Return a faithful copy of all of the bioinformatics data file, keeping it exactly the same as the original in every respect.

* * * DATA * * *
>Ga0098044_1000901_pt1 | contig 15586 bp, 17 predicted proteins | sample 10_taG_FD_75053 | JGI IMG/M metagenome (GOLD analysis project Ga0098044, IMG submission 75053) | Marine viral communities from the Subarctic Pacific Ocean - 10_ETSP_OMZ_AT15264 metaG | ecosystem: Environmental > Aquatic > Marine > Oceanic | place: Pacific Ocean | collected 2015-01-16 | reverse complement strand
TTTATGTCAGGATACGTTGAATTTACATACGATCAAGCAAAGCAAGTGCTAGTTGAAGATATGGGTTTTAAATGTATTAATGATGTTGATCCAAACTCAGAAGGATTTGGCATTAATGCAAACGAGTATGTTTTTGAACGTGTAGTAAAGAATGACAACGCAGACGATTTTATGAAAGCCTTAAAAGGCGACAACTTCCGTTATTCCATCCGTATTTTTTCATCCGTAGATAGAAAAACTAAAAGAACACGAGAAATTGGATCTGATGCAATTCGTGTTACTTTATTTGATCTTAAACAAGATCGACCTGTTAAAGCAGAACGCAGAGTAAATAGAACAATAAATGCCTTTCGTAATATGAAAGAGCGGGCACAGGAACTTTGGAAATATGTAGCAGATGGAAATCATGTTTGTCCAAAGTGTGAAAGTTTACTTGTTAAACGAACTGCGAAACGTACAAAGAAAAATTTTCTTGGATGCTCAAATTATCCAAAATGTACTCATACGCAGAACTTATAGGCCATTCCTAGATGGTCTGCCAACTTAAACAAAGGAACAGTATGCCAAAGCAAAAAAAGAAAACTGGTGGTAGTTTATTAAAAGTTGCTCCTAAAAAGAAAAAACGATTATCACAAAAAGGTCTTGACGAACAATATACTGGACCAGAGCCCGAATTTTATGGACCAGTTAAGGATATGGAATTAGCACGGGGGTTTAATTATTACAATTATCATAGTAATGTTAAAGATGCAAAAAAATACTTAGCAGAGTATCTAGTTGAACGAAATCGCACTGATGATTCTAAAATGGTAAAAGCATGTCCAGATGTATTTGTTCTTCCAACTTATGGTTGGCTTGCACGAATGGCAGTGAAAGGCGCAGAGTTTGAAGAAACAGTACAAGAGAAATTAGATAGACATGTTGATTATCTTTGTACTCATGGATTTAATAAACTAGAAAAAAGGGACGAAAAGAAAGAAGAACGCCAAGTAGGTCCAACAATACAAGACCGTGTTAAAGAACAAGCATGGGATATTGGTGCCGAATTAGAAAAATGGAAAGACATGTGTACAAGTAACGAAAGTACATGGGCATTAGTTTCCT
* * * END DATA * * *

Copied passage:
>Ga0098044_1000901_pt1 | contig 15586 bp, 17 predicted proteins | sample 10_taG_FD_75053 | JGI IMG/M metagenome (GOLD analysis project Ga0098044, IMG submission 75053) | Marine viral communities from the Subarctic Pacific Ocean - 10_ETSP_OMZ_AT15264 metaG | ecosystem: Environmental > Aquatic > Marine > Oceanic | place: Pacific Ocean | collected 2015-01-16 | reverse complement strand
TTTATGTCAGGATACGTTGAATTTACATACGATCAAGCAAAGCAAGTGCTAGTTGAAGATATGGGTTTTAAATGTATTAATGATGTTGATCCAAACTCAGAAGGATTTGGCATTAATGCAAACGAGTATGTTTTTGAACGTGTAGTAAAGAATGACAACGCAGACGATTTTATGAAAGCCTTAAAAGGCGACAACTTCCGTTATTCCATCCGTATTTTTTCATCCGTAGATAGAAAAACTAAAAGAACACGAGAAATTGGATCTGATGCAATTCGTGTTACTTTATTTGATCTTAAACAAGATCGACCTGTTAAAGCAGAACGCAGAGTAAATAGAACAATAAATGCCTTTCGTAATATGAAAGAGCGGGCACAGGAACTTTGGAAATATGTAGCAGATGGAAATCATGTTTGTCCAAAGTGTGAAAGTTTACTTGTTAAACGAACTGCGAAACGTACAAAGAAAAATTTTCTTGGATGCTCAAATTATCCAAAATGTACTCATACGCAGAACTTATAGGCCATTCCTAGATGGTCTGCCAACTTAAACAAAGGAACAGTATGCCAAAGCAAAAAAAGAAAACTGGTGGTAGTTTATTAAAAGTTGCTCCTAAAAAGAAAAAACGATTATCACAAAAAGGTCTTGACGAACAATATACTGGACCAGAGCCCGAATTTTATGGACCAGTTAAGGATATGGAATTAGCACGGGGGTTTAATTATTACAATTATCATAGTAATGTTAAAGATGCAAAAAAATACTTAGCAGAGTATCTAGTTGAACGAAATCGCACTGATGATTCTAAAATGGTAAAAGCATGTCCAGATGTATTTGTTCTTCCAACTTATGGTTGGCTTGCACGAATGGCAGTGAAAGGCGCAGAGTTTGAAGAAACAGTACAAGAGAAATTAGATAGACATGTTGATTATCTTTGTACTCATGGATTTAATAAACTAGAAAAAAGGGACGAAAAGAAAGAAGAACGCCAAGTAGGTCCAACAATACAAGACCGTGTTAAAGAACAAGCATGGGATATTGGTGCCGAATTAGAAAAATGGAAAGACATGTGTACAAGTAACGAAAGTACATGGGCATTAGTTTCCT